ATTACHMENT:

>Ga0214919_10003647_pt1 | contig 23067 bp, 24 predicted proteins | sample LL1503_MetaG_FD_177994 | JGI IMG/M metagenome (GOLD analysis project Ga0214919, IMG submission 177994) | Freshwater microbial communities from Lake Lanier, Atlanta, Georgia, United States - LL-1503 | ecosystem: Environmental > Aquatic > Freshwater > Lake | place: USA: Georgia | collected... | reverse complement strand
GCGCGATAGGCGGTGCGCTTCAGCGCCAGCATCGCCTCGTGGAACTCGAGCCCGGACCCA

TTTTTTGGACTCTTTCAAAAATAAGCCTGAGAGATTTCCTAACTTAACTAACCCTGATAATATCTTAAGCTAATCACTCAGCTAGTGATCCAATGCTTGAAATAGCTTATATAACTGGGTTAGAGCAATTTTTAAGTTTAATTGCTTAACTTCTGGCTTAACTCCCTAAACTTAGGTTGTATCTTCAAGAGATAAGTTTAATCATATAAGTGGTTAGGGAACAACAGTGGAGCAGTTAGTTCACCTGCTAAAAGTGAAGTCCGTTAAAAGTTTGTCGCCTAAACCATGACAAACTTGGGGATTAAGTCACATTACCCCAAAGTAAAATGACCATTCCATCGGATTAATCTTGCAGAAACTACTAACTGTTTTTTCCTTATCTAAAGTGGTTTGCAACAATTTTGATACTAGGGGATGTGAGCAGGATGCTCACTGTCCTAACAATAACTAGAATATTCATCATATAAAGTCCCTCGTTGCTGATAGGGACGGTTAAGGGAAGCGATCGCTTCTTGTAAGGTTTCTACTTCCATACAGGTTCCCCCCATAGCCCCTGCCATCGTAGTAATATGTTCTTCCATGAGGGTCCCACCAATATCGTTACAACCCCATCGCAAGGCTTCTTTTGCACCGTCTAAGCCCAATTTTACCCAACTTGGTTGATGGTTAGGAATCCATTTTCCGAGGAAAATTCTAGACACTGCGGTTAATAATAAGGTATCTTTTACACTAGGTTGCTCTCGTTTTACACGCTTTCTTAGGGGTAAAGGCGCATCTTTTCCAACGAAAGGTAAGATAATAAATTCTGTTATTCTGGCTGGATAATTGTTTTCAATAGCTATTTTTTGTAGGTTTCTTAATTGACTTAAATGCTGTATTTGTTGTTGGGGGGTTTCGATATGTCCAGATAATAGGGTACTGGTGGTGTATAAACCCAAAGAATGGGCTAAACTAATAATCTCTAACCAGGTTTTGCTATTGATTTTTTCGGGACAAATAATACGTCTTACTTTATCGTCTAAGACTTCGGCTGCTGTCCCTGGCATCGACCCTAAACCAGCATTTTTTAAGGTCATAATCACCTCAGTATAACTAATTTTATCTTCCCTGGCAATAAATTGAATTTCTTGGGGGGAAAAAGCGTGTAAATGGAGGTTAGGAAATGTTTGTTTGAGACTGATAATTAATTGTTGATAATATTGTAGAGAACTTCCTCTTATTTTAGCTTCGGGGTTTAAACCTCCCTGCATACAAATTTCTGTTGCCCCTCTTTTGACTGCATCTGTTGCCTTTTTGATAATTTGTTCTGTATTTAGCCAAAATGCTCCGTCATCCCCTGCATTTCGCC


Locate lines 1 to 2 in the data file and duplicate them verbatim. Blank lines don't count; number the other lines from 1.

>Ga0214919_10003647_pt1 | contig 23067 bp, 24 predicted proteins | sample LL1503_MetaG_FD_177994 | JGI IMG/M metagenome (GOLD analysis project Ga0214919, IMG submission 177994) | Freshwater microbial communities from Lake Lanier, Atlanta, Georgia, United States - LL-1503 | ecosystem: Environmental > Aquatic > Freshwater > Lake | place: USA: Georgia | collected... | reverse complement strand
GCGCGATAGGCGGTGCGCTTCAGCGCCAGCATCGCCTCGTGGAACTCGAGCCCGGACCCA